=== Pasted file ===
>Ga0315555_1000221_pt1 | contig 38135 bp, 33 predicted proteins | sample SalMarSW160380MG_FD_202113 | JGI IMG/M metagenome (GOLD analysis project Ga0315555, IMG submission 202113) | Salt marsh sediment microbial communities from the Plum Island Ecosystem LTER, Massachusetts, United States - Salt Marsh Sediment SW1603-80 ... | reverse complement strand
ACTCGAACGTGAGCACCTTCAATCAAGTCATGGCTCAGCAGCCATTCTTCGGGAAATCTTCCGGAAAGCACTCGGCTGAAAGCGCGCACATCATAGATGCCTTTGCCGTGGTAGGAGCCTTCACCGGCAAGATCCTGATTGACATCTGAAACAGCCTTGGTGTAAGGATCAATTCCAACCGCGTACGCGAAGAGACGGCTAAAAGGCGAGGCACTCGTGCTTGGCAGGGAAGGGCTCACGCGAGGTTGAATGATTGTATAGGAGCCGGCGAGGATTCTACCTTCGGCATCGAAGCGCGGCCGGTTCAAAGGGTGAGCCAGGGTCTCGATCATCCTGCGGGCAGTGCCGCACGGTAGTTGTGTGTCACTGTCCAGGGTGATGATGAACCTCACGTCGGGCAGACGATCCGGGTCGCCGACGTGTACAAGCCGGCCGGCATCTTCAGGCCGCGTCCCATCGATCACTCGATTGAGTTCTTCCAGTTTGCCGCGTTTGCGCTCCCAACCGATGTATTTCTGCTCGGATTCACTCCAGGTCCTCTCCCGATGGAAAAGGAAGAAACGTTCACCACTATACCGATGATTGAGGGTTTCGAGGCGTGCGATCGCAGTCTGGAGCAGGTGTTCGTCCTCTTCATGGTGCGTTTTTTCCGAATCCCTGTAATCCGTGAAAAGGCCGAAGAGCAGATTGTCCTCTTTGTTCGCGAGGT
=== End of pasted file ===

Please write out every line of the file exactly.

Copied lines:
>Ga0315555_1000221_pt1 | contig 38135 bp, 33 predicted proteins | sample SalMarSW160380MG_FD_202113 | JGI IMG/M metagenome (GOLD analysis project Ga0315555, IMG submission 202113) | Salt marsh sediment microbial communities from the Plum Island Ecosystem LTER, Massachusetts, United States - Salt Marsh Sediment SW1603-80 ... | reverse complement strand
ACTCGAACGTGAGCACCTTCAATCAAGTCATGGCTCAGCAGCCATTCTTCGGGAAATCTTCCGGAAAGCACTCGGCTGAAAGCGCGCACATCATAGATGCCTTTGCCGTGGTAGGAGCCTTCACCGGCAAGATCCTGATTGACATCTGAAACAGCCTTGGTGTAAGGATCAATTCCAACCGCGTACGCGAAGAGACGGCTAAAAGGCGAGGCACTCGTGCTTGGCAGGGAAGGGCTCACGCGAGGTTGAATGATTGTATAGGAGCCGGCGAGGATTCTACCTTCGGCATCGAAGCGCGGCCGGTTCAAAGGGTGAGCCAGGGTCTCGATCATCCTGCGGGCAGTGCCGCACGGTAGTTGTGTGTCACTGTCCAGGGTGATGATGAACCTCACGTCGGGCAGACGATCCGGGTCGCCGACGTGTACAAGCCGGCCGGCATCTTCAGGCCGCGTCCCATCGATCACTCGATTGAGTTCTTCCAGTTTGCCGCGTTTGCGCTCCCAACCGATGTATTTCTGCTCGGATTCACTCCAGGTCCTCTCCCGATGGAAAAGGAAGAAACGTTCACCACTATACCGATGATTGAGGGTTTCGAGGCGTGCGATCGCAGTCTGGAGCAGGTGTTCGTCCTCTTCATGGTGCGTTTTTTCCGAATCCCTGTAATCCGTGAAAAGGCCGAAGAGCAGATTGTCCTCTTTGTTCGCGAGGT